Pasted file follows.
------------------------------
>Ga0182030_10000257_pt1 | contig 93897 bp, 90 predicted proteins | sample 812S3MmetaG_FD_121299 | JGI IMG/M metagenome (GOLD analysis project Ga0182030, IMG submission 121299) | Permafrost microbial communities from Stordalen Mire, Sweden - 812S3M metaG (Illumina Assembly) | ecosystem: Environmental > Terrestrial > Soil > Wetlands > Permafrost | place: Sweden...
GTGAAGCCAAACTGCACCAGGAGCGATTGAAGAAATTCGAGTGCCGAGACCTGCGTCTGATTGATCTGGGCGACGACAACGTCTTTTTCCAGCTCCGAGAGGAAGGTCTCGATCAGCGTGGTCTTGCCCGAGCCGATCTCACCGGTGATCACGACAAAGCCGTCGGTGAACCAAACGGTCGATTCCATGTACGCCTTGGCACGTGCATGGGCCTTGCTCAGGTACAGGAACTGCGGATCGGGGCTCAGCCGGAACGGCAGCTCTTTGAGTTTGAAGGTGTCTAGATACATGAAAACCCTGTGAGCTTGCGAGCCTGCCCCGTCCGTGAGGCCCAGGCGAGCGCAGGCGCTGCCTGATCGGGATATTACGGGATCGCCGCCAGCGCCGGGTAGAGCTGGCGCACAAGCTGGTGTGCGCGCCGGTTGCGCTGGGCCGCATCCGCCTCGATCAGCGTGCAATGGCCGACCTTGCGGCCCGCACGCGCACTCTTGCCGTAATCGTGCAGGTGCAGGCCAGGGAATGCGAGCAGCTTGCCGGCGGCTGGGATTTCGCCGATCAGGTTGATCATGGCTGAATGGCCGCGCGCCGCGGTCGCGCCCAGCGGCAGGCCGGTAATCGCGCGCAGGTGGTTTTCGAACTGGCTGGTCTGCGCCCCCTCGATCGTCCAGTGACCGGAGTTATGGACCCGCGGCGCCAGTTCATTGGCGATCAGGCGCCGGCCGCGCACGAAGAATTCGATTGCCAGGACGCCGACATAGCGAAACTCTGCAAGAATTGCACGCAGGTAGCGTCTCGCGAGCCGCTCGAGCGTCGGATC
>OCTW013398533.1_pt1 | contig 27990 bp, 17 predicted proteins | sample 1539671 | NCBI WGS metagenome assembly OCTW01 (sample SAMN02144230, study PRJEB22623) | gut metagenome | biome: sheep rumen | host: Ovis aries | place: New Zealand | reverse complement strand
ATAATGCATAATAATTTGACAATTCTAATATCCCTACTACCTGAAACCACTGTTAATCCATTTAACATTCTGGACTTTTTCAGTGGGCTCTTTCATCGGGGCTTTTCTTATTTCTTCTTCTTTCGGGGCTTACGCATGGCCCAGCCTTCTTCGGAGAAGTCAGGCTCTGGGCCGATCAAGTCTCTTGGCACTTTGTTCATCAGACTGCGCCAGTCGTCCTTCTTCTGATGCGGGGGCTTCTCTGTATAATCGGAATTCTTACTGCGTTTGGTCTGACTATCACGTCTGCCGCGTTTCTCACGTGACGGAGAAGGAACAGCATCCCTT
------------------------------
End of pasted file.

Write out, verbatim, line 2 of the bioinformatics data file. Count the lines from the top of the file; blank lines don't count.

GTGAAGCCAAACTGCACCAGGAGCGATTGAAGAAATTCGAGTGCCGAGACCTGCGTCTGATTGATCTGGGCGACGACAACGTCTTTTTCCAGCTCCGAGAGGAAGGTCTCGATCAGCGTGGTCTTGCCCGAGCCGATCTCACCGGTGATCACGACAAAGCCGTCGGTGAACCAAACGGTCGATTCCATGTACGCCTTGGCACGTGCATGGGCCTTGCTCAGGTACAGGAACTGCGGATCGGGGCTCAGCCGGAACGGCAGCTCTTTGAGTTTGAAGGTGTCTAGATACATGAAAACCCTGTGAGCTTGCGAGCCTGCCCCGTCCGTGAGGCCCAGGCGAGCGCAGGCGCTGCCTGATCGGGATATTACGGGATCGCCGCCAGCGCCGGGTAGAGCTGGCGCACAAGCTGGTGTGCGCGCCGGTTGCGCTGGGCCGCATCCGCCTCGATCAGCGTGCAATGGCCGACCTTGCGGCCCGCACGCGCACTCTTGCCGTAATCGTGCAGGTGCAGGCCAGGGAATGCGAGCAGCTTGCCGGCGGCTGGGATTTCGCCGATCAGGTTGATCATGGCTGAATGGCCGCGCGCCGCGGTCGCGCCCAGCGGCAGGCCGGTAATCGCGCGCAGGTGGTTTTCGAACTGGCTGGTCTGCGCCCCCTCGATCGTCCAGTGACCGGAGTTATGGACCCGCGGCGCCAGTTCATTGGCGATCAGGCGCCGGCCGCGCACGAAGAATTCGATTGCCAGGACGCCGACATAGCGAAACTCTGCAAGAATTGCACGCAGGTAGCGTCTCGCGAGCCGCTCGAGCGTCGGATC